Maternally derived antibody (MDA) represents “passive” immunity (mostly colostrum derived) that naturally declines during the first few months of life. There is a point at which the antibody level falls below the “threshold” for protection against natural challenge. However, the level of antibody remaining may be sufficient to interfere with vaccine antigen, thereby preventing a protective immune response following vaccination. The “window of susceptibility” occurs between the age at which MDA falls below protective levels and the age at which vaccination actually immunizes the pup. Despite having been “vaccinated,” the dog is not immunized and remains susceptible to infection if exposed during this period.

  1. If a puppy fails to receive colostrum (Maternally Derived Antibody or MDA), should it be vaccinated during the first few weeks of life?

In practice, colostrum-deprived puppies should not be vaccinated until 6 wk of age. In the absence of MDA, certain modified-live virus vaccines, when administered to colostrum-deprived pups as early as 2 wk of age, could (although rarely) infect certain tissues (e.g., heart, central nervous system) with clinical consequences.

In Shelter Medicine protocols, because of the population density and exposure risk, administration of core vaccines to dogs as young as 4 wk of age is common.

  1. How can colostrum-deprived puppies be protected against the core diseases?

In puppies, maternal immunity is almost exclusively derived from colostrum ingestion. Historically it had been reported that maternally derived antibody is adequately absorbed within the first 24 hr of life. More recently, it has been shown that newborn puppies should have access to colostrum as their first meal within the first 4 to 6 hr of life as colostrum absorption is maximal during this critical period and much reduced thereafter.2

If homologous colostrum (from the mother of the puppies) is not available, oral heterologous colostrum (2–3 ml per 100 g of body weight) from another bitch (this may be frozen; remains effective for up to 1 yr) is the ideal replacement. Colostrum should be administered within the first 4 to 6 hr after birth and not later than 24 hr after birth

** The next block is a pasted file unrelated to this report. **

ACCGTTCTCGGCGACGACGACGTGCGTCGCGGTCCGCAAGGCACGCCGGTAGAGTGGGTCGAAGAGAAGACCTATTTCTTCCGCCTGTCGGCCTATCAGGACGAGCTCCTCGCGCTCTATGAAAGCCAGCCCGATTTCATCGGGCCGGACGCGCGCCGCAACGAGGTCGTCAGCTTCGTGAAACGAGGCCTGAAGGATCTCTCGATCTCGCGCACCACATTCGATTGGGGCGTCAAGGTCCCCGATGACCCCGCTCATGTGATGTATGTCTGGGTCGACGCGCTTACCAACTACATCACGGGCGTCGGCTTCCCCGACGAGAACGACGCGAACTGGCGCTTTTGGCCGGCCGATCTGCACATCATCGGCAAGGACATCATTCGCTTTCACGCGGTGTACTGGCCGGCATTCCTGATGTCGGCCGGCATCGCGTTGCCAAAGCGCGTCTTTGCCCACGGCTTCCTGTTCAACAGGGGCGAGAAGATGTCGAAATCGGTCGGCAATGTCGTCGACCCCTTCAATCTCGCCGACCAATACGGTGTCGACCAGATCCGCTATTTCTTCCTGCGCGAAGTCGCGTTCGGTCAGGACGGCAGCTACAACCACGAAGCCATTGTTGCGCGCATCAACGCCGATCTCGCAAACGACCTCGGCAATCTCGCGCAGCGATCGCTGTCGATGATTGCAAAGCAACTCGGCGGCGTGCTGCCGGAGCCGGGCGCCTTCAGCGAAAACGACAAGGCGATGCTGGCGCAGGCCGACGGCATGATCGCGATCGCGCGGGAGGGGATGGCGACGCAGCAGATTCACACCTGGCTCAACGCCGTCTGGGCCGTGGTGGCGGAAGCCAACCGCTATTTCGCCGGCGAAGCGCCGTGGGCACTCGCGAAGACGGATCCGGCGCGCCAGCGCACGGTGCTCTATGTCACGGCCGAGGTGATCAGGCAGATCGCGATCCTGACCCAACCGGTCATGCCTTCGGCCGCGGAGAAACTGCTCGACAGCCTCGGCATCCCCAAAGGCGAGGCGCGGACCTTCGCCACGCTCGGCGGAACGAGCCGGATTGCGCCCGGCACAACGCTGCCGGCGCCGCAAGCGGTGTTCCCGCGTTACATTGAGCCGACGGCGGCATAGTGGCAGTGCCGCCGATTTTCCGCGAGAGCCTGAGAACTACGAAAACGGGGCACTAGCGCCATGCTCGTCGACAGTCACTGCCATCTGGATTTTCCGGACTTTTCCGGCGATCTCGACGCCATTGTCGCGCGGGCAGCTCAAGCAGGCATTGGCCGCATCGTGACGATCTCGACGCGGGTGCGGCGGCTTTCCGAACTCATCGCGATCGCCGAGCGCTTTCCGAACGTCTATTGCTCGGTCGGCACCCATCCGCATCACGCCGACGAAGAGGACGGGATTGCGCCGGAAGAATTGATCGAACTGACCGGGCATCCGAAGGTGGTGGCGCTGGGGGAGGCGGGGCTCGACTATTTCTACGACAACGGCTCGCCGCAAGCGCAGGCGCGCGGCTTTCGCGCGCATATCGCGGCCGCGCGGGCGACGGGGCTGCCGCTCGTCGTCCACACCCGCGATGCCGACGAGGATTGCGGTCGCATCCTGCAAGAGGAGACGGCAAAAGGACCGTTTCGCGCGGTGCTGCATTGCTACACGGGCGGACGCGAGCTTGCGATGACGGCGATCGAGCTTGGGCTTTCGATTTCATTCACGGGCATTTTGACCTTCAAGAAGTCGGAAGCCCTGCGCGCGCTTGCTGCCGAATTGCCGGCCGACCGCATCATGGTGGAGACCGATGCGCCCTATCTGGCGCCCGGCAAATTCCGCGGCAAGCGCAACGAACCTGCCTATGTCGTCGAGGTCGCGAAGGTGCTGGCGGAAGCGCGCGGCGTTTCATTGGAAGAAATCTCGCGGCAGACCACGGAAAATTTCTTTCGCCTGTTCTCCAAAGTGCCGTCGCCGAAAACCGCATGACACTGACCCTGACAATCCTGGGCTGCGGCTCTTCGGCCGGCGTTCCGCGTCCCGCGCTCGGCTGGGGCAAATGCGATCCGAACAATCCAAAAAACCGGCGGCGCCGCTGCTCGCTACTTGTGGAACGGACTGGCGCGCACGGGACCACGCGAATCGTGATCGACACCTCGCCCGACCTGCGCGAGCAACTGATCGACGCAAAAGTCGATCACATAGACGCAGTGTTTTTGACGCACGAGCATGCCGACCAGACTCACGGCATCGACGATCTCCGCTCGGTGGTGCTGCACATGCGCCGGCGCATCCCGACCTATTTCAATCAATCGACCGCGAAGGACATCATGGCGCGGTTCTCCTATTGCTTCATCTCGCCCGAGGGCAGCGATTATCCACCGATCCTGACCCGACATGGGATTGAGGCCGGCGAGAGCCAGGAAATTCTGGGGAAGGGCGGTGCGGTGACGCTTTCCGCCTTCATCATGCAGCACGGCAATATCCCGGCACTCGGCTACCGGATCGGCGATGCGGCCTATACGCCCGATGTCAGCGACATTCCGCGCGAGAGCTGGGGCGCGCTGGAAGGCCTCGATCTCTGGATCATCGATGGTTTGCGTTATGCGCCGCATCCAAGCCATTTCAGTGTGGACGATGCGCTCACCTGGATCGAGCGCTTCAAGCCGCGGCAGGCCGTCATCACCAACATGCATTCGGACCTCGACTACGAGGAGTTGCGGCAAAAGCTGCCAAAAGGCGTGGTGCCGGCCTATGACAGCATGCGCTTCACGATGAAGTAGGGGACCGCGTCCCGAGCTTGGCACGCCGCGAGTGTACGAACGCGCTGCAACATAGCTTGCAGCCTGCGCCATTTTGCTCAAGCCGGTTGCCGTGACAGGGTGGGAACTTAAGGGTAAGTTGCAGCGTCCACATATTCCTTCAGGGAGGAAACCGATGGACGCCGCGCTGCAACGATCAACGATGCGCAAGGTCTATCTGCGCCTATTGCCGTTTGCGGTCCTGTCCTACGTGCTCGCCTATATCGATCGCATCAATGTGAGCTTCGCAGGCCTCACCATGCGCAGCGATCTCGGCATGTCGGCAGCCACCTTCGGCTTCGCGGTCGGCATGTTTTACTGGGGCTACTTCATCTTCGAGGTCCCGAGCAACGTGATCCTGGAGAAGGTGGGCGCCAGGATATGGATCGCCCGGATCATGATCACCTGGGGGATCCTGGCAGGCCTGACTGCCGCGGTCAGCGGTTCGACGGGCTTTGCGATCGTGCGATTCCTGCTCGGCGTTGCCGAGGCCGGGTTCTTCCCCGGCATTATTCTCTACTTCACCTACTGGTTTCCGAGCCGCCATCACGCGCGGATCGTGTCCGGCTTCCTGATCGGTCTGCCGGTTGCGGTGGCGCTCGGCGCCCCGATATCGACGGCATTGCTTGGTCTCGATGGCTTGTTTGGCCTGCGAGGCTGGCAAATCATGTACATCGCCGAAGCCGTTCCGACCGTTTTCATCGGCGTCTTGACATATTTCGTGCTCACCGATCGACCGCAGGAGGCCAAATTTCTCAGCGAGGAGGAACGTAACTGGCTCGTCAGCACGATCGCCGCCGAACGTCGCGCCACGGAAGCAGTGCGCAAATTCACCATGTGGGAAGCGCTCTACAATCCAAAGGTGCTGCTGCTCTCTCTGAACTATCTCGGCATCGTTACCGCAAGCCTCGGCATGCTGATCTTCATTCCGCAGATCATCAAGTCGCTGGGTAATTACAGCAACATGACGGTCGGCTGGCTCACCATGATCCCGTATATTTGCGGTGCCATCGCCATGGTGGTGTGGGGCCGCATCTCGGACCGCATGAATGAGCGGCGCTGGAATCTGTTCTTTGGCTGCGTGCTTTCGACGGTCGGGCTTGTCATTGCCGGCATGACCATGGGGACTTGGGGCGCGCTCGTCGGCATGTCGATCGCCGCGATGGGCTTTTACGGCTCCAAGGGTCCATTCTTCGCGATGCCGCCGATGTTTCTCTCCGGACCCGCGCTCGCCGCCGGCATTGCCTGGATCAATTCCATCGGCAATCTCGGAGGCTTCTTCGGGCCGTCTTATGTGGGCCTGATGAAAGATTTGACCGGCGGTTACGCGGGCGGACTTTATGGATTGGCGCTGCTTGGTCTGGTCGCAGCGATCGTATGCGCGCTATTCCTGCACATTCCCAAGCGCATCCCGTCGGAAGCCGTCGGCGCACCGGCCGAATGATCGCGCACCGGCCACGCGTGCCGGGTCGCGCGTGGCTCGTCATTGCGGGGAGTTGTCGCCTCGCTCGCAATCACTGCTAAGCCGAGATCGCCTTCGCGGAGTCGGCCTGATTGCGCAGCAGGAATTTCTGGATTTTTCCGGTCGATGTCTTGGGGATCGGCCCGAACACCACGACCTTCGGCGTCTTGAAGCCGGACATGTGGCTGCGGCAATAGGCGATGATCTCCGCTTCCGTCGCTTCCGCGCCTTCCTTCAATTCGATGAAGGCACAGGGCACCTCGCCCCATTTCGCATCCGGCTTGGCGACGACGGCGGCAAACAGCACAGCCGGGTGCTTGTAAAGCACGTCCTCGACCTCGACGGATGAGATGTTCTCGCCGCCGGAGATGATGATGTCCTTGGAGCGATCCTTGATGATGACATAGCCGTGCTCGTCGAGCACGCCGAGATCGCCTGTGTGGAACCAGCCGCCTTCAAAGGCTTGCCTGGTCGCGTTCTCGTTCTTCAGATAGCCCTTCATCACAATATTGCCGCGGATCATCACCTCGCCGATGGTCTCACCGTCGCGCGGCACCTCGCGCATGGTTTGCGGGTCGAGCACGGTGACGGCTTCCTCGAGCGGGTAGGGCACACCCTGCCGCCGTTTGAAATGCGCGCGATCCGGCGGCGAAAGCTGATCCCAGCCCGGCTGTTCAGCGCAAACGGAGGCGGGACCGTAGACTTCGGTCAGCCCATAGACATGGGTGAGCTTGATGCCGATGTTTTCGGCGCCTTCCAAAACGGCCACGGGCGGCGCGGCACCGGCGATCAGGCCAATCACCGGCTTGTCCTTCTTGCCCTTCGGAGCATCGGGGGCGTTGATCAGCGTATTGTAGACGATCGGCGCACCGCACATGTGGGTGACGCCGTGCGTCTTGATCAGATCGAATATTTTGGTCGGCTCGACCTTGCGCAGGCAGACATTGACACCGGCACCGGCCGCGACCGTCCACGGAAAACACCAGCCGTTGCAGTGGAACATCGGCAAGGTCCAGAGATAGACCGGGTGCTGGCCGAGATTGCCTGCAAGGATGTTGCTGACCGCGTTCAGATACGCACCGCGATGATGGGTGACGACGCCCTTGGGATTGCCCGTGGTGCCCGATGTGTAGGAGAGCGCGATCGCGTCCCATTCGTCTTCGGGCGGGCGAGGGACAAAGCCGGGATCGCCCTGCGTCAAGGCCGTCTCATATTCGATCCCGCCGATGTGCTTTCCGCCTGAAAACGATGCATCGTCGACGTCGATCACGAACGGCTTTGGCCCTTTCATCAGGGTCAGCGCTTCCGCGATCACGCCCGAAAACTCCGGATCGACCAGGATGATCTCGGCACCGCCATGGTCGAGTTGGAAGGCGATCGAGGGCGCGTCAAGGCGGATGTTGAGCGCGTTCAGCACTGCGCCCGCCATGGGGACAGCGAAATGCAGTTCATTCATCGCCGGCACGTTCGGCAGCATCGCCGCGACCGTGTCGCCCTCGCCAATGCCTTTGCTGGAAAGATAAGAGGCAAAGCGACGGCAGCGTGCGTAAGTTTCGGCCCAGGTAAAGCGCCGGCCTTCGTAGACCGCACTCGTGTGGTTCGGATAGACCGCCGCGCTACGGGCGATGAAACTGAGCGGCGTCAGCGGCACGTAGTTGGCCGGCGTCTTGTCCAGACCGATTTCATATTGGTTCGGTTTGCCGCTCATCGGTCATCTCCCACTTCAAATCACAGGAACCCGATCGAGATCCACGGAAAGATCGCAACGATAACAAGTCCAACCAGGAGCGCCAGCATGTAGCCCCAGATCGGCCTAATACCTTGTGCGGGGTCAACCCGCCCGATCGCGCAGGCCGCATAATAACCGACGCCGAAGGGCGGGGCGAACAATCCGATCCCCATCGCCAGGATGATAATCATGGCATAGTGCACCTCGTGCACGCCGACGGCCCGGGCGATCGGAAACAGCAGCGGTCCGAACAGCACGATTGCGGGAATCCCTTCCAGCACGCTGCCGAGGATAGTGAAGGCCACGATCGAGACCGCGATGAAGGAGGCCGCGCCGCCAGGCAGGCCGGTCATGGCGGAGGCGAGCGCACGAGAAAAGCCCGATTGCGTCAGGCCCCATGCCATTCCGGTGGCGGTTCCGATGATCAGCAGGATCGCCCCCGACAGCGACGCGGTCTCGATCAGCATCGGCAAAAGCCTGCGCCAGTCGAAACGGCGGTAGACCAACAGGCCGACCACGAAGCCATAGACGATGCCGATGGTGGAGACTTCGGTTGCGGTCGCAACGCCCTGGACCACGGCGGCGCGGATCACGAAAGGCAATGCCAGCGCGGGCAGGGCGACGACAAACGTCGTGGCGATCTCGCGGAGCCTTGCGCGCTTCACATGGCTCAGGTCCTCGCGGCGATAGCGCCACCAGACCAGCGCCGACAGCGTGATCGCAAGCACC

Alternatively, if heterologous colostrum is not available, serum from a dog with appropriate titers can be administered, subcutaneously or intraperitoneally (3 to 4 mL/100 g of body weight).

Another option includes intravenous administration of citrated plasma from a dog with appropriate titers at 3 to 4 mL/100 g of body weight. This may be repeated twice daily for up to 3 days.

There is weak evidence that colostrum from other species or artificial colostrum is effective.

  1. Can maternally derived antibody (MDA) interfere with active immunization by both modified-live virus (attenuated) and killed (inactivated) vaccines?

Maternally derived antibody variably interferes with immunization subsequent to both modified-live virus (attenuated) and killed (inactivated) vaccine administration. The ability of MDA to interfere, and the duration of interference, are determined by several factors, including the bitch’s immune status, her willingness to nurse in the first 3 days post-partum, and the amount of colostrum received by the individual pup.2,14

Duration of immunity

  1. What is the duration of immunity (DOI) conferred by the various B. bronchiseptica vaccines?

The only published studies available today address the DOI of the B. bronchiseptica vaccine licensed for administration by the intranasal route. Challenge studies support a DOI of 12 to 14 months following a single intranasal dose.72,75,79

DOI of the oral and parenteral vaccines has not been determined by challenge study.

  1. What is the duration of immunity conferred by leptospirosis vaccines?

In general, leptospirosis vaccination provides protective immunity in most dogs for up to 12 mo. On initial vaccination, 2 sequential doses, administered 2 to 4 wk apart, are required. The quality and duration of immunity induced by individual serovars may also vary within an individual dog. Annual revaccination is recommended for dogs considered to be at risk for exposure.45,52